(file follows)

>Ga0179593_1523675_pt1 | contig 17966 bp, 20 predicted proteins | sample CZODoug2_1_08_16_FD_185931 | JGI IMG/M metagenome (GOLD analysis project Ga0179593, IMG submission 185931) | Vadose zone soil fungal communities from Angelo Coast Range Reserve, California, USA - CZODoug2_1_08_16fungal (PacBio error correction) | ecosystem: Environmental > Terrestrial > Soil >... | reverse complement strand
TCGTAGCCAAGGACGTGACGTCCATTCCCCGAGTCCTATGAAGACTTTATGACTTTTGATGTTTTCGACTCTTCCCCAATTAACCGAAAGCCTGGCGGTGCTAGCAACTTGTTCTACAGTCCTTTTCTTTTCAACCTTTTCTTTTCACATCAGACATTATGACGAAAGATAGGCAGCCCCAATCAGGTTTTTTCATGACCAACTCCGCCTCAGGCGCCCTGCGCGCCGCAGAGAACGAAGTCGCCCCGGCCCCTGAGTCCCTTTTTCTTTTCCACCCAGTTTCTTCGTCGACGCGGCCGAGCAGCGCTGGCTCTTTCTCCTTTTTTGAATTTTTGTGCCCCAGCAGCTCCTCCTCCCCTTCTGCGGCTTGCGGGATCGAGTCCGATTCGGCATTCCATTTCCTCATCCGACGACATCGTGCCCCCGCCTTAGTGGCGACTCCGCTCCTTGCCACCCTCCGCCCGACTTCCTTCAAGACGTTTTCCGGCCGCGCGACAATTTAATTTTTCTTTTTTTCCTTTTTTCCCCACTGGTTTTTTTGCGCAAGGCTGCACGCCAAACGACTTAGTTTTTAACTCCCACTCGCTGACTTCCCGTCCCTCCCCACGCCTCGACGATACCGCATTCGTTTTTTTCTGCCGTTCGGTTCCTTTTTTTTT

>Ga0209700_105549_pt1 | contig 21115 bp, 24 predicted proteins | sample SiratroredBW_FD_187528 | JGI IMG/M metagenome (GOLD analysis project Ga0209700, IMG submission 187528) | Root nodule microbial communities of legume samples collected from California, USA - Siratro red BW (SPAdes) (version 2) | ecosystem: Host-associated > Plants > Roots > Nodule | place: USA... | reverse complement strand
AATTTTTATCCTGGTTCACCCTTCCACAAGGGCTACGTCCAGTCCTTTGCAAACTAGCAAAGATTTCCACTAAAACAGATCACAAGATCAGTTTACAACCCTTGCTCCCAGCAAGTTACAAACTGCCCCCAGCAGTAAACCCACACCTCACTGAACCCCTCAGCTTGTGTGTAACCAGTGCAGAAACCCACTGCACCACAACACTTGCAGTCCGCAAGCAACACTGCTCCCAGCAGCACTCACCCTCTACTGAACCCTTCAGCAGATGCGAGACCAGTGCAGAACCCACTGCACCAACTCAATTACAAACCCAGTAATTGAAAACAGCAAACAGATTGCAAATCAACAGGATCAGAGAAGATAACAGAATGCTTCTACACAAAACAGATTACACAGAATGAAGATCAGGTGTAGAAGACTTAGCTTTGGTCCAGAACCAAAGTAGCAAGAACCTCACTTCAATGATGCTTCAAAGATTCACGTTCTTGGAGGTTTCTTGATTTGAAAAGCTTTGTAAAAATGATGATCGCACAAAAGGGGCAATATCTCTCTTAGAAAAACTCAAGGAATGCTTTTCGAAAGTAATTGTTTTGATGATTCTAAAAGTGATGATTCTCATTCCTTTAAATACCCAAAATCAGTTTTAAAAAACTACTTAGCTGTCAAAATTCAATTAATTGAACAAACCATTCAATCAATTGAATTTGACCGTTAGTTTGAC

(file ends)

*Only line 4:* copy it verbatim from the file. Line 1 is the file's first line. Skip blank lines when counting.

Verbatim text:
AATTTTTATCCTGGTTCACCCTTCCACAAGGGCTACGTCCAGTCCTTTGCAAACTAGCAAAGATTTCCACTAAAACAGATCACAAGATCAGTTTACAACCCTTGCTCCCAGCAAGTTACAAACTGCCCCCAGCAGTAAACCCACACCTCACTGAACCCCTCAGCTTGTGTGTAACCAGTGCAGAAACCCACTGCACCACAACACTTGCAGTCCGCAAGCAACACTGCTCCCAGCAGCACTCACCCTCTACTGAACCCTTCAGCAGATGCGAGACCAGTGCAGAACCCACTGCACCAACTCAATTACAAACCCAGTAATTGAAAACAGCAAACAGATTGCAAATCAACAGGATCAGAGAAGATAACAGAATGCTTCTACACAAAACAGATTACACAGAATGAAGATCAGGTGTAGAAGACTTAGCTTTGGTCCAGAACCAAAGTAGCAAGAACCTCACTTCAATGATGCTTCAAAGATTCACGTTCTTGGAGGTTTCTTGATTTGAAAAGCTTTGTAAAAATGATGATCGCACAAAAGGGGCAATATCTCTCTTAGAAAAACTCAAGGAATGCTTTTCGAAAGTAATTGTTTTGATGATTCTAAAAGTGATGATTCTCATTCCTTTAAATACCCAAAATCAGTTTTAAAAAACTACTTAGCTGTCAAAATTCAATTAATTGAACAAACCATTCAATCAATTGAATTTGACCGTTAGTTTGAC